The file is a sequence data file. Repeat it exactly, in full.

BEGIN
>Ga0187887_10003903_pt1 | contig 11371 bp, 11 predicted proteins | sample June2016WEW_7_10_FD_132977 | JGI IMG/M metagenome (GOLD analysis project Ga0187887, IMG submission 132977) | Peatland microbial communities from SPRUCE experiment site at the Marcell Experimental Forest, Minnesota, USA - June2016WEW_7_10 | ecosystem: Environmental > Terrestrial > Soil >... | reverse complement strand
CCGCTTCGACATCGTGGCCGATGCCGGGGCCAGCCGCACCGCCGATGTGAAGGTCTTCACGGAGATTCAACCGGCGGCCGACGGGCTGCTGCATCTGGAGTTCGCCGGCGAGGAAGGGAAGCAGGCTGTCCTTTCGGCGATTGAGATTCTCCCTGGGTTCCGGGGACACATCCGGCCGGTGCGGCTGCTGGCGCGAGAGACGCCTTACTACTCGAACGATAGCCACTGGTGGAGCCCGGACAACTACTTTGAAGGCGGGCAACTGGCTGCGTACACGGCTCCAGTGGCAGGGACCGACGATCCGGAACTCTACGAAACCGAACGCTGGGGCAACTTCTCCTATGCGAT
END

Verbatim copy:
>Ga0187887_10003903_pt1 | contig 11371 bp, 11 predicted proteins | sample June2016WEW_7_10_FD_132977 | JGI IMG/M metagenome (GOLD analysis project Ga0187887, IMG submission 132977) | Peatland microbial communities from SPRUCE experiment site at the Marcell Experimental Forest, Minnesota, USA - June2016WEW_7_10 | ecosystem: Environmental > Terrestrial > Soil >... | reverse complement strand
CCGCTTCGACATCGTGGCCGATGCCGGGGCCAGCCGCACCGCCGATGTGAAGGTCTTCACGGAGATTCAACCGGCGGCCGACGGGCTGCTGCATCTGGAGTTCGCCGGCGAGGAAGGGAAGCAGGCTGTCCTTTCGGCGATTGAGATTCTCCCTGGGTTCCGGGGACACATCCGGCCGGTGCGGCTGCTGGCGCGAGAGACGCCTTACTACTCGAACGATAGCCACTGGTGGAGCCCGGACAACTACTTTGAAGGCGGGCAACTGGCTGCGTACACGGCTCCAGTGGCAGGGACCGACGATCCGGAACTCTACGAAACCGAACGCTGGGGCAACTTCTCCTATGCGAT